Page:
Vodacom lawsuit would be last resort, partner says

Congolese Wireless Networks will follow through with a lawsuit against partner Vodacom if the South African company refuses to ease fee requirements in their Congo joint venture contract.

“Courts are the last resort,” CWN chairperson Alieu Conteh told Reuters in a telephone interview on Thursday. “There is a window for negotiations.”

CWN, which owns a 49% stake in joint venture Vodacom Congo, has threatened to take Vodacom to court for at least $180-million in a long-running dispute over fees — including those to guarantee loans — which it says have brought the partnership to the edge of bankruptcy.

Vodacom, which owns the remaining 51% of Vodacom Congo, said on Wednesday it would defend itself against any legal action in the central African nation and that it would look for an amicable solution to the dispute.

“CWN has instructed their lawyer to look for a legal solution as negotiations with Vodacom from 2005 until now have led to nowhere,” Conteh said.

“What CWN is asking is, we sit around the table, renegotiate the joint venture agreement and stop paying those fees that are crippling Vodacom Congo. This is a system to suck money from the company. It is a system they have in third-world countries.”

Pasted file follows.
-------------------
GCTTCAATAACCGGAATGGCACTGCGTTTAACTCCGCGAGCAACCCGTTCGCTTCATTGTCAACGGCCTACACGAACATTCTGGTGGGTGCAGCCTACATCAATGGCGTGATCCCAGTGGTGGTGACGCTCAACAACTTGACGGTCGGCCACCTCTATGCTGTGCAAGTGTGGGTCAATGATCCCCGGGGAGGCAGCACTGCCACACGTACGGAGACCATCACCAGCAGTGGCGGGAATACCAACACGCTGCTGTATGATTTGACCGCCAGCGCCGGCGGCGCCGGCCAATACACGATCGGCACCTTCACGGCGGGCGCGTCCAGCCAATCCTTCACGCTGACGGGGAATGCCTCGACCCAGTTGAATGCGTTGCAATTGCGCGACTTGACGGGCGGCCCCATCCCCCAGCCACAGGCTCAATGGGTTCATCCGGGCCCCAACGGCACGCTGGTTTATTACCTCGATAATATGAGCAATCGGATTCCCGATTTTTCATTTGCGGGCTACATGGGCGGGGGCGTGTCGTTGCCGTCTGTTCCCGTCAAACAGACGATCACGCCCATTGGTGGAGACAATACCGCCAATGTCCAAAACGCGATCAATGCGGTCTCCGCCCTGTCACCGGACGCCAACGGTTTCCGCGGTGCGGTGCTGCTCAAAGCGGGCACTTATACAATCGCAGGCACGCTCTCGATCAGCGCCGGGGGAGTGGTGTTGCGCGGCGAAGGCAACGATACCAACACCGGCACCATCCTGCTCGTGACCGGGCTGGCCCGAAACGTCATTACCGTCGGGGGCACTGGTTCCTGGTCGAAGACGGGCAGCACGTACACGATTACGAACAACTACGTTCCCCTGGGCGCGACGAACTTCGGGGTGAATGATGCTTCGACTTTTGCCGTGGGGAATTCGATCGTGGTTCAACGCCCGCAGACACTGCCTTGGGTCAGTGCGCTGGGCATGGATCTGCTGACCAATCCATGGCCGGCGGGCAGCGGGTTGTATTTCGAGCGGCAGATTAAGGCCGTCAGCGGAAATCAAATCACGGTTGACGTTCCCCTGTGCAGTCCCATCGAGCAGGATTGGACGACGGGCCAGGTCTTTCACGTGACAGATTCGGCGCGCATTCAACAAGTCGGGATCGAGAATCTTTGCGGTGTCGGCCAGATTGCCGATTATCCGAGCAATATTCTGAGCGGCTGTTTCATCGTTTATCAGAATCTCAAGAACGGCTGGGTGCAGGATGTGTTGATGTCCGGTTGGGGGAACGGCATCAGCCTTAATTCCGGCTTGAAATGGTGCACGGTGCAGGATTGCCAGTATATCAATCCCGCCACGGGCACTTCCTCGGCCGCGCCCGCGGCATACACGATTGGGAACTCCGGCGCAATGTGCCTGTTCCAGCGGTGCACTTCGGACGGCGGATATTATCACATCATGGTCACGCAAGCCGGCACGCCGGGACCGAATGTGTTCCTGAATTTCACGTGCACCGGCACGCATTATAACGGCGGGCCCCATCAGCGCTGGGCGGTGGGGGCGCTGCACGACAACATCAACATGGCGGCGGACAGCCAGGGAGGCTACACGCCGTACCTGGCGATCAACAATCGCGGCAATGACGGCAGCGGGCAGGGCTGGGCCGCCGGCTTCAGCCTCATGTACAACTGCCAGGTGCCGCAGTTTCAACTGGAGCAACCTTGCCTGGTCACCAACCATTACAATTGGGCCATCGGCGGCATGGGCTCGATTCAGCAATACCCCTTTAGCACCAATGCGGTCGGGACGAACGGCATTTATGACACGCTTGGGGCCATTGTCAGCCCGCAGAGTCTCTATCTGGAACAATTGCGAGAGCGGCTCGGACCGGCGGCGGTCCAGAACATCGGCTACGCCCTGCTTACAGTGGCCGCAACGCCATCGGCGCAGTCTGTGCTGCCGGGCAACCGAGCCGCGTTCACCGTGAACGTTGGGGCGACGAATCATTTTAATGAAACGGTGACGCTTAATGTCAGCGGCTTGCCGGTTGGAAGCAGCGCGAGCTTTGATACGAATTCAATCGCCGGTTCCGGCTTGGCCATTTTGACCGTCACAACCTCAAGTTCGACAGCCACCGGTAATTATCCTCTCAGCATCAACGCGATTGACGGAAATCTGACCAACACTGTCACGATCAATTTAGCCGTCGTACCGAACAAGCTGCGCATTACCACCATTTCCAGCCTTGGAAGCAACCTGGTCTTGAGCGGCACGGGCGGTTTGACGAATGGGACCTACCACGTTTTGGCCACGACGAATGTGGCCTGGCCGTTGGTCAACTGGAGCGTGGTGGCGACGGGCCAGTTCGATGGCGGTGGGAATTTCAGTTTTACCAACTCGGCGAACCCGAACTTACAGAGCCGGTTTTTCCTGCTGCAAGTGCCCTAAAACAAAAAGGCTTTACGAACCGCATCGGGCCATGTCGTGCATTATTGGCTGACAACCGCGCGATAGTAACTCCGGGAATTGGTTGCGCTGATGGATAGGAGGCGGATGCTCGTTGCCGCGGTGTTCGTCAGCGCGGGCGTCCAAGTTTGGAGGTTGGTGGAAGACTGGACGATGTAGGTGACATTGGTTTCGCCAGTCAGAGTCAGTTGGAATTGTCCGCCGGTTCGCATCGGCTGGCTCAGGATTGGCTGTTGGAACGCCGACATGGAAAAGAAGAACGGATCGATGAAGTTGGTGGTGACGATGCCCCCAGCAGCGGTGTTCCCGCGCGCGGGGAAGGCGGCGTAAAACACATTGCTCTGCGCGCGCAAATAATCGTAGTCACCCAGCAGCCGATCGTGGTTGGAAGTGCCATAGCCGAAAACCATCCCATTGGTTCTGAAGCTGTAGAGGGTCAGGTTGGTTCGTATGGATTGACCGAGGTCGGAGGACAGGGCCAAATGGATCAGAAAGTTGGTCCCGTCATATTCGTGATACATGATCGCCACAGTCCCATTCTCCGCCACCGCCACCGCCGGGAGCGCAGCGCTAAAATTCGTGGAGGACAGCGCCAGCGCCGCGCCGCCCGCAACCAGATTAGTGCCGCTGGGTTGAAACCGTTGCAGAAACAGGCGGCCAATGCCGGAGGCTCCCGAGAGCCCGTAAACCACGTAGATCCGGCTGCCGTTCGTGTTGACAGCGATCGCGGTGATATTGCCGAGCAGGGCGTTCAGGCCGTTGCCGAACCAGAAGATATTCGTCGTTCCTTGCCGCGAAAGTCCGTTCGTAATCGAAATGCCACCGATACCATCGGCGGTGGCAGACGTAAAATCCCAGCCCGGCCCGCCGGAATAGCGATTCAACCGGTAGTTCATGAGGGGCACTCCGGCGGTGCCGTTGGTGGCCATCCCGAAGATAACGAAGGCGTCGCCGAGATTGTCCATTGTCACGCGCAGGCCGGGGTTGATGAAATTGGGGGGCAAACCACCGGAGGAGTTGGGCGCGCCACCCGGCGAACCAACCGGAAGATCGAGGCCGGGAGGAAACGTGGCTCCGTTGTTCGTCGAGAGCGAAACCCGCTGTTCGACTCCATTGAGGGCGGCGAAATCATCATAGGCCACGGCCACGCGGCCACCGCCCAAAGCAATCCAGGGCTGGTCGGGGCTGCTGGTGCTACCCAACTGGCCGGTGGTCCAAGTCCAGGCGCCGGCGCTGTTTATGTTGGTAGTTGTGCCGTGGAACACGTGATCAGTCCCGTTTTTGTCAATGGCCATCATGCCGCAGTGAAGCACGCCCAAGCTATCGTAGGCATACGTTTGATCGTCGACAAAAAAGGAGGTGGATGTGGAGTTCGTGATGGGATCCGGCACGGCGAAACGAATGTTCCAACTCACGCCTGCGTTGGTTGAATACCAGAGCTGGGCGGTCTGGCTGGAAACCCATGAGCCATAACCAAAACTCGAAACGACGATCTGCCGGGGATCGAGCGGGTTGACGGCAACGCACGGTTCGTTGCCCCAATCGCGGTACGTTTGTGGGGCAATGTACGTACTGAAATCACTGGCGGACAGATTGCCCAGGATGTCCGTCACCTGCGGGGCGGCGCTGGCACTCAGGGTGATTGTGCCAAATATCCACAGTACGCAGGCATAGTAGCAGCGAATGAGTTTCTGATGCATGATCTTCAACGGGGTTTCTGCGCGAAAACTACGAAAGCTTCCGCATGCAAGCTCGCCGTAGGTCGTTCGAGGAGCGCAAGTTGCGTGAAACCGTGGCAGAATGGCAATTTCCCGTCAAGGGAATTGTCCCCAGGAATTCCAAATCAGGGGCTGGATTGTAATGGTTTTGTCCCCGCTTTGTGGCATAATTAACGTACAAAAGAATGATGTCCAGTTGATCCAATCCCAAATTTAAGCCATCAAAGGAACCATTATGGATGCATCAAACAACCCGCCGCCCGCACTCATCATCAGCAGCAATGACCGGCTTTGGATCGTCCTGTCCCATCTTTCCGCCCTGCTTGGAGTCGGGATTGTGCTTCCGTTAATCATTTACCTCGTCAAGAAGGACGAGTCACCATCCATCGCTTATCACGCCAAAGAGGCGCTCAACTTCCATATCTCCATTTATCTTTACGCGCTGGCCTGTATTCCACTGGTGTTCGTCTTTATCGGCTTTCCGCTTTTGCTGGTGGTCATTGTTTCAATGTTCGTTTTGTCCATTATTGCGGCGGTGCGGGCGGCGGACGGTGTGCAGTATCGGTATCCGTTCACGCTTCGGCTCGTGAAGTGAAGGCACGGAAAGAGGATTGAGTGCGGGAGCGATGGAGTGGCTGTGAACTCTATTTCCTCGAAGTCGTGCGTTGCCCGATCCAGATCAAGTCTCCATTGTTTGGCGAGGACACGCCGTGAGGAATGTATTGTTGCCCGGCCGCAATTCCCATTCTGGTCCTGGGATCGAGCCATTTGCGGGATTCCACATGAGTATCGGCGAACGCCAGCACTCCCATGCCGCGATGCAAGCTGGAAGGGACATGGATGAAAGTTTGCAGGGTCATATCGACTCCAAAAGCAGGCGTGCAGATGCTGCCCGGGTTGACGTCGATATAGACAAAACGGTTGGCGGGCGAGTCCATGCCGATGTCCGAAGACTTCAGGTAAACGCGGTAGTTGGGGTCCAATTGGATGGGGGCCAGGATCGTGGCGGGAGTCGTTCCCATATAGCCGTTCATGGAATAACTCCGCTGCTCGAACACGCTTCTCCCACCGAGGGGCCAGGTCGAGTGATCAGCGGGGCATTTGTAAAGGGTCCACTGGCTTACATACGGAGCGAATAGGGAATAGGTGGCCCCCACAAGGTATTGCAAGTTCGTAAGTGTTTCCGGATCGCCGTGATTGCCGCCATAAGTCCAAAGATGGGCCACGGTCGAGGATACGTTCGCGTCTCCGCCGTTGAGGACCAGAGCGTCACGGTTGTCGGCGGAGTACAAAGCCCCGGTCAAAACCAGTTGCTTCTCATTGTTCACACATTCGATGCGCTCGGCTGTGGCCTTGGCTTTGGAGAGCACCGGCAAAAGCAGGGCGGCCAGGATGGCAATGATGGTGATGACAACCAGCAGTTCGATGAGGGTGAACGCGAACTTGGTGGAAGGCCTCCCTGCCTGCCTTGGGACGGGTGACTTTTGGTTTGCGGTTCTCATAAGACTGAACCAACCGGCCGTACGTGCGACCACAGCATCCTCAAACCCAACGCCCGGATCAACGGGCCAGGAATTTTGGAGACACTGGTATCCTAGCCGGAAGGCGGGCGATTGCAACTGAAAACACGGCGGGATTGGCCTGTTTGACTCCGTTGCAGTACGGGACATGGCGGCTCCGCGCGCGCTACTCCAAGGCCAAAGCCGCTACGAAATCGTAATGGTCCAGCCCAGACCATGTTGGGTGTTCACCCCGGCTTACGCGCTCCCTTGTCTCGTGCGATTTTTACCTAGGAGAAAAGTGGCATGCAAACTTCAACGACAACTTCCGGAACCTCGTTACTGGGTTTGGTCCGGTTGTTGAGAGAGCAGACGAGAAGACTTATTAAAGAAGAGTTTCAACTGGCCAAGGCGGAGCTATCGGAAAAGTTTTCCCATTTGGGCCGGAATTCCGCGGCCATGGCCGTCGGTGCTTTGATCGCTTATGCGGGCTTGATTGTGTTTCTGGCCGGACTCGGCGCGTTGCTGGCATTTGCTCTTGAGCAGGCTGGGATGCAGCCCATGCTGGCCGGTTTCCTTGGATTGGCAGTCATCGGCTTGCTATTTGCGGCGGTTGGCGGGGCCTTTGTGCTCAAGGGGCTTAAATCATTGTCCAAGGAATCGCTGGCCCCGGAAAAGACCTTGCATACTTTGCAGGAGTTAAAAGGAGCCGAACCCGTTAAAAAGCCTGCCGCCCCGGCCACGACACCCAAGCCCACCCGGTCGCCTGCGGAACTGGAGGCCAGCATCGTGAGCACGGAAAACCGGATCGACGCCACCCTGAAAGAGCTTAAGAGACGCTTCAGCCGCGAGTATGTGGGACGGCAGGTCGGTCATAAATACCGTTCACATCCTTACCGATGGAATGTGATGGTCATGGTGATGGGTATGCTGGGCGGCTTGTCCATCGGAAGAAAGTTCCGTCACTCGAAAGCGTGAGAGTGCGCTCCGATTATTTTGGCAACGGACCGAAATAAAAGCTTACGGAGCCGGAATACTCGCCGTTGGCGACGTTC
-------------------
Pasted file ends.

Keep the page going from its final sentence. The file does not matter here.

Conteh said Vodacom, owned by British telecommunications company Vodafone Group, had taken about $284-million in funding fees from the Vodacom Congo as part of the joint-venture partnership contract agreed in 2002.

“We never refused what we signed. We signed it in good faith. But when we realised it was not good, we asked to renegotiate. There is no contract in this world which is not negotiable,” he said.

A Vodacom spokesperson said on Wednesday the company would defend itself against any legal action.

“Any intended litigation on this issue is entirely without merit and a contrived attempt to force Vodacom to disproportionately fund further investment,” said Bob Collymore, Vodacom’s chief officer for corporate affairs.

Collymore said that, in the absence of alternative funding sources, Vodacom was the sole provider of capital to the Congo operation.

“Having explicitly approved the terms of the funding, CWN cannot now claim ignorance of these terms and we refute any suggestion that Vodacom has unduly benefitted from the finance agreements,” he said, adding the company remained firmly focused on developing its Congo business to full potential.

The joint-venture company, which began in 2002, accounted for 5,3% of Vodacom’s total revenue of R55,2-billion for the year to end March 2009. – Reuters

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